My wife and I were sitting in a restaurant patio for a quiet dinner. We are not wealthy or even secure by any means, but an occasional night out at a reasonable eatery is one of the few luxuries we consider to be worthy of an extra dollar or two.
What we did not bargain for was the show about to lift curtain next to us.
Eight people, the majority of them well-dressed, middle-aged upper classers, seemed to enjoy each other's company. Hearty laughter seemed as deep as the steins of beer and glasses of wine being generously served at the table.
My ability to listen is one of life's great ironies. I have difficulty paying attention to the person directly in front of me, but I can discern and compile a conversation of eight people discreetly discussing their business 15 feet away.
Thankfully, my wife was too hungry to demand my attention Friday night, because my attention was keenly aware of a shift in the conversation's demeanor across the patio. Someone, the lone young voice of the group, made a passing crack at a liberal politician.
I glanced over and realized a man -- a wild-eyed 20-something full of purpose and confidence -- had begun to hold court. He defended President Bush. He defended the GOP. He defended conservative politics and the "American Way."
I looked for his Captain America shield, but could only find his collegiate ball cap -- and it wasn't red, white or blue.
The others weren't groaning as much as they seemed to bite their lips attempting to find the patience to deal with this annoyance. One graceful man at the end of the table, with an appearance and Kermit-like voice of Frank Oz, appeared to be humored by this young bull's cockiness. The man attempted to reason with him a need for political centeredness, but he could have possibly been enjoying goading the young man into a frothy political rant.
The volume grew louder as the young man realized he was alone in his enthusiasm for conservative malcontents like Pat Buchanon. To him, he announced in a booming voice the entire restaurant and half the neighborhood, not supporting such moral giants was akin to abandoning one's children in a ditch.
It was at this point that one couple gathered together their well-tailored selves and left without saying a word.
Captain America did not take pride in this, although he seemed to think it was an acceptable result of such conversation: "This is how it always goes with my friends. We start talking and someone leaves in a huff."
The young man continued his tirade as if those who stayed were now in an agreement with him. An older woman who had not spoken as of yet began to shake with frustration as she attempted to calmly deliver her words of political caution to the young man.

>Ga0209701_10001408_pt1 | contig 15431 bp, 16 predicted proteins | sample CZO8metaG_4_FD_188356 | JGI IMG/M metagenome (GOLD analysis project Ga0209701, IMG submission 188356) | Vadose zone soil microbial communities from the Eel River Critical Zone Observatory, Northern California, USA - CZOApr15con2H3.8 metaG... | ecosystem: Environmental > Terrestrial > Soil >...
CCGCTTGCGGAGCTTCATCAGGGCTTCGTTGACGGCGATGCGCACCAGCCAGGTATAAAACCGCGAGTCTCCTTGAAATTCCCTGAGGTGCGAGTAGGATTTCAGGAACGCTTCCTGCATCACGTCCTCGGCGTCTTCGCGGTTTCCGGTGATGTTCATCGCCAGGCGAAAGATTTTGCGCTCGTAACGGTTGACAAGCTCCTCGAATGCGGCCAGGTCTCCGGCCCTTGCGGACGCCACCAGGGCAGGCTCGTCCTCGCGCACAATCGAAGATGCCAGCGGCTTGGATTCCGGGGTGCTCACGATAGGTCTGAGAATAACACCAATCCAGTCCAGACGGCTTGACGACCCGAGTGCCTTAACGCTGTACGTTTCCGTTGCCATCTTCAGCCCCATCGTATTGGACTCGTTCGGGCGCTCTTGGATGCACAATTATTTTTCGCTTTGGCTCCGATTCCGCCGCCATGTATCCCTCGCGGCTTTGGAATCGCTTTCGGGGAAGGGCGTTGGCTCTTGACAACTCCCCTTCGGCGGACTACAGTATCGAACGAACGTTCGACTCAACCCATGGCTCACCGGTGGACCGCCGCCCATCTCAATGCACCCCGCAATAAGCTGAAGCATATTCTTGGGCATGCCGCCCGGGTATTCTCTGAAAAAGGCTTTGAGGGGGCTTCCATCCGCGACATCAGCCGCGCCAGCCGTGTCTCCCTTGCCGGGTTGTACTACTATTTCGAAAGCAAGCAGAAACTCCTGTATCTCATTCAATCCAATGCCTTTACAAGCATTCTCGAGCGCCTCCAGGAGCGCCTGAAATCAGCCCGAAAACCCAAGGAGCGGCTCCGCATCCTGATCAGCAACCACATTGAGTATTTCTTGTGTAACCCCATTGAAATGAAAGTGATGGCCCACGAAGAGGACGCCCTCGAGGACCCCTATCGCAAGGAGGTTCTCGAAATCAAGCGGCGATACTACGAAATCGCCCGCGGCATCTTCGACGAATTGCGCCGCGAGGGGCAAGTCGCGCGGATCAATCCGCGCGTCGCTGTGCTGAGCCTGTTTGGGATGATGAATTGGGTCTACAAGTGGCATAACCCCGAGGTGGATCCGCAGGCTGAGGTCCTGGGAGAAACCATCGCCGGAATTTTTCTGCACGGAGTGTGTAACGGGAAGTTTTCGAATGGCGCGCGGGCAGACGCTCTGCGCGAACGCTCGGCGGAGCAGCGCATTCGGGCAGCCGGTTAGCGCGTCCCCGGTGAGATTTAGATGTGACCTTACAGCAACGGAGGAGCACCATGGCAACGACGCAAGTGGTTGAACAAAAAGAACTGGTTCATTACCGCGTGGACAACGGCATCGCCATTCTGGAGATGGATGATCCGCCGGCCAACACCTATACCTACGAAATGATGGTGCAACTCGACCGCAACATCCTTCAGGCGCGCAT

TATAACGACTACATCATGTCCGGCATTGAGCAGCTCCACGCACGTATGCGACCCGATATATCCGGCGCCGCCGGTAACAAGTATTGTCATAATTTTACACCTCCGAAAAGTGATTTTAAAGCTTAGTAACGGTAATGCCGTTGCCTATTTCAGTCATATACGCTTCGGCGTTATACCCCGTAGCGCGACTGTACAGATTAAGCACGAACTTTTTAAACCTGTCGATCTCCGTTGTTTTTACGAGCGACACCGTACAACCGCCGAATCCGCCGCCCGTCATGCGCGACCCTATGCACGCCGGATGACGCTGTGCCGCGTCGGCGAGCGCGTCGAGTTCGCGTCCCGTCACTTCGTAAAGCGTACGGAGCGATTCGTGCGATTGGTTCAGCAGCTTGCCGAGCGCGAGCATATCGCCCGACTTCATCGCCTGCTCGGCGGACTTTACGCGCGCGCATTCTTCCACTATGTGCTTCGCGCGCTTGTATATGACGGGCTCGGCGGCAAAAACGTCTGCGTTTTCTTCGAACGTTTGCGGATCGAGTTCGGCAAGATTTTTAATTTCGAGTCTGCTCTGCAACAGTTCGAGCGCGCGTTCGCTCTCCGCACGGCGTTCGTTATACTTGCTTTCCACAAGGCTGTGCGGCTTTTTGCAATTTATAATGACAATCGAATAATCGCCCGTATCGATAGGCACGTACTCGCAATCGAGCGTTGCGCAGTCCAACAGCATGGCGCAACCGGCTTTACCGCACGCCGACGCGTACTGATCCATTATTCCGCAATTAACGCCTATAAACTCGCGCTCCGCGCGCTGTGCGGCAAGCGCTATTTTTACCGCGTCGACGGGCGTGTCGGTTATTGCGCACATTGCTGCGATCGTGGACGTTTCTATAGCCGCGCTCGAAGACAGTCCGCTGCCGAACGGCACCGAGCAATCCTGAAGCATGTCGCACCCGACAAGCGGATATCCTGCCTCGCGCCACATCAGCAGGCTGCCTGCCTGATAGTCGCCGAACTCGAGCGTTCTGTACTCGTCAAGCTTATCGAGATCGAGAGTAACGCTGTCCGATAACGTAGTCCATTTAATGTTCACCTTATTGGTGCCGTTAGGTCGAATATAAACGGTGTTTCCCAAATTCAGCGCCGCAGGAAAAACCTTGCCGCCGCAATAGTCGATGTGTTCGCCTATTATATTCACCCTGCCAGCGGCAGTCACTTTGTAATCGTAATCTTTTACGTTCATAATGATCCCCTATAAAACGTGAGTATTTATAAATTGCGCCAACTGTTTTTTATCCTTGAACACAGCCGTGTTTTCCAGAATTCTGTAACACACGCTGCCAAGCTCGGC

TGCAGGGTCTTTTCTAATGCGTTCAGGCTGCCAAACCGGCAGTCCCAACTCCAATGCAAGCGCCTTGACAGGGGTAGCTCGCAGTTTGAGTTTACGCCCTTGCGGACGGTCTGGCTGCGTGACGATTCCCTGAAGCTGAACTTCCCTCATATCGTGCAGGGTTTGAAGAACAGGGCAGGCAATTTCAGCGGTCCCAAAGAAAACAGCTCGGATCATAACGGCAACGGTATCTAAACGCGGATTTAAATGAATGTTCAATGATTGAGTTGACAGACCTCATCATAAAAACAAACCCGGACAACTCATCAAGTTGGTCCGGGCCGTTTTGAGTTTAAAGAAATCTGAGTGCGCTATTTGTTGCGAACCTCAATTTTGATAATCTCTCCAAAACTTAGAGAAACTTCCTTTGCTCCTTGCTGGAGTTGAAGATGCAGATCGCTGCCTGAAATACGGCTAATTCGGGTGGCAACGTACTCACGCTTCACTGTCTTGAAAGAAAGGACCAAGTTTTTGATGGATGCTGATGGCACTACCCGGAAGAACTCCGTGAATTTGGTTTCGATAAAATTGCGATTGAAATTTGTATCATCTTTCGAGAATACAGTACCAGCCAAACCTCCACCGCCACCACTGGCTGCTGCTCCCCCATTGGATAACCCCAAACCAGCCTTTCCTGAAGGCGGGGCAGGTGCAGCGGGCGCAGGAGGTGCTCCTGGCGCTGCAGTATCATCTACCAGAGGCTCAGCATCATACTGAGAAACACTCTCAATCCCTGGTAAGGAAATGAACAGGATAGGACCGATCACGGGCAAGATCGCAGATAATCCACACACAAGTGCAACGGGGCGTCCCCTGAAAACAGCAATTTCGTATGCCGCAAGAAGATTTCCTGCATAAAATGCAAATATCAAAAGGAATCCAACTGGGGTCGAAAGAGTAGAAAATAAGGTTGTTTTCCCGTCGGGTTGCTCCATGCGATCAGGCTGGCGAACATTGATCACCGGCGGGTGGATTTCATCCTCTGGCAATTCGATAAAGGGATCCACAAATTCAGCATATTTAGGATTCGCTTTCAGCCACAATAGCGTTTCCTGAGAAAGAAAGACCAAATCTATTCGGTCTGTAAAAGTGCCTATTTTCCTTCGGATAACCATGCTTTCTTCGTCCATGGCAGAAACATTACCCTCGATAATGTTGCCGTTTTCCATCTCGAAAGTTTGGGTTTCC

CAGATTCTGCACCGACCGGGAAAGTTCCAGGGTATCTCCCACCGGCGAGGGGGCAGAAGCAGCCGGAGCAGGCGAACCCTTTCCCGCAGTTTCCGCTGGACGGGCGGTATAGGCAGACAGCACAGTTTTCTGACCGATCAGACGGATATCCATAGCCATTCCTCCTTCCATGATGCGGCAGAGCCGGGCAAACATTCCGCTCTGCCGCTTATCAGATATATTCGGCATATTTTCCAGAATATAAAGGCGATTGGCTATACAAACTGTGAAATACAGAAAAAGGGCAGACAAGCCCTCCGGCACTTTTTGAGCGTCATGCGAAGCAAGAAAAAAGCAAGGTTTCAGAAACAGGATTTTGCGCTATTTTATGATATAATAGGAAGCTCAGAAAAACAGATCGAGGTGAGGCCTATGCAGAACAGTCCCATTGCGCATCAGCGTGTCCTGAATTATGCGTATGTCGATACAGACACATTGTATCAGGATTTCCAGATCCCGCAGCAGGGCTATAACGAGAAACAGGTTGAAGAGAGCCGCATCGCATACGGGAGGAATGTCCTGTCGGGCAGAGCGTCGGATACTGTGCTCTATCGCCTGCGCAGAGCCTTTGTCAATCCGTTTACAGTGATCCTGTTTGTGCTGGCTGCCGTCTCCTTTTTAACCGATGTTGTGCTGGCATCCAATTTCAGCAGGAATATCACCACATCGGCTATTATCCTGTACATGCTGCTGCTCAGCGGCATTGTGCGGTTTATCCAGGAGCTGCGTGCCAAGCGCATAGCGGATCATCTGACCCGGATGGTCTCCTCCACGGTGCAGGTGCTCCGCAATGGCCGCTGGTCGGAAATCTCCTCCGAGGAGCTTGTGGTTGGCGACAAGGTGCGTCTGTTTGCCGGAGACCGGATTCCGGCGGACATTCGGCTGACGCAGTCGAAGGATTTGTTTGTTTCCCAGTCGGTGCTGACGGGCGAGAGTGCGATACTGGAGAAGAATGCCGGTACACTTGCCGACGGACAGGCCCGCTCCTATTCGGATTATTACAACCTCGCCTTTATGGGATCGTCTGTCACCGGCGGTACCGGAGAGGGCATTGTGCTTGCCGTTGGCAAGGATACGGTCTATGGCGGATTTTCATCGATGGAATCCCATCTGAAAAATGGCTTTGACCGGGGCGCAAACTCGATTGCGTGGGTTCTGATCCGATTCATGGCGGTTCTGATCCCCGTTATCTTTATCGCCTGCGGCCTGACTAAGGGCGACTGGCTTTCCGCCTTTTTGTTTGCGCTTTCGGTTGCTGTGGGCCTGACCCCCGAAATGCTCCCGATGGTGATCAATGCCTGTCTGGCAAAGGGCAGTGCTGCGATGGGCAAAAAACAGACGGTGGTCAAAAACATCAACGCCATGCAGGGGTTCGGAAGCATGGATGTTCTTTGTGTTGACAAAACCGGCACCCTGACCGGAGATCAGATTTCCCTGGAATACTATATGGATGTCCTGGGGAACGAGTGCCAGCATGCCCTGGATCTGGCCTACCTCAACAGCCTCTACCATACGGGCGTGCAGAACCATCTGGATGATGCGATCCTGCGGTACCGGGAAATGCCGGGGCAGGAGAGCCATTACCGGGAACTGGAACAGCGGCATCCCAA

Probably startled and just now realizing how emotional those around him had become, the young man began to lower his voice, but could not help but boom his major points across the table, wildly swinging his hands. He was not angry as much as he was a zealot for his cause. He did not mean to offend, he just could not understand how those around him could not see the infallible truth of his logic.
The party disbanded about 10 minutes later, with the young man seeking solace to his car. I caught a glimpse of his hat. It bore the name of a church in the area.
The man who looked like Frank Oz was jovial upon exiting, turning to me and pointing out to the crowd how "at least" I had been entertained. He held out his fist for what is a the culture-current form of a "high-five."
"That was great," I said, embarrassed to be called out on my eaves-dropping. "It was like dinner theatre."
My new friend laughed while his friends groaned and made their way to the parking lot.
What struck me -- and I made a point to mention it to my wife -- was how much the young man reminded me of my younger self: Sold out to the wrong cause for the right reasons and the best of intentions. It was not my politics that were inherently wrong. It was how my politics always got in the way of the Gospel.
I do not want to make a political statement here as much as I want to point out how easily we are sidetracked. I do not know if these people were Christians, although apparently this young man was a believer.
If this was "fellowship," it was a horrible representation, particularly to those 20 or so onlookers outside the restaurant. If there was an opportunity to represent Christ -- if not in words, then in deeds and action -- this young man probably has lost the respect of the couple who left in offense.
It heightened in me the need to always be about the Gospel, about Christ and the Cross. Even if I am not speaking of it, I need to live it, so that people do not know me by my politics, or my social causes, or my extraneous theology. Even to those who I fellowship with as believers, I want them to see Christ in me so that I do not stumble them. Especially to those who I fellowship with who are not believers, I want them to see through me to the One who has rescued me and redeemed me.
This is not to say we should not be active in this world as citizens, taxpayers, and voters. However, I think it's best to do these things in ways that glorify God, and I'm don't think you have to read through the book Proverbs to see that patience, prudence, and love trump our ability to sway men with arguments.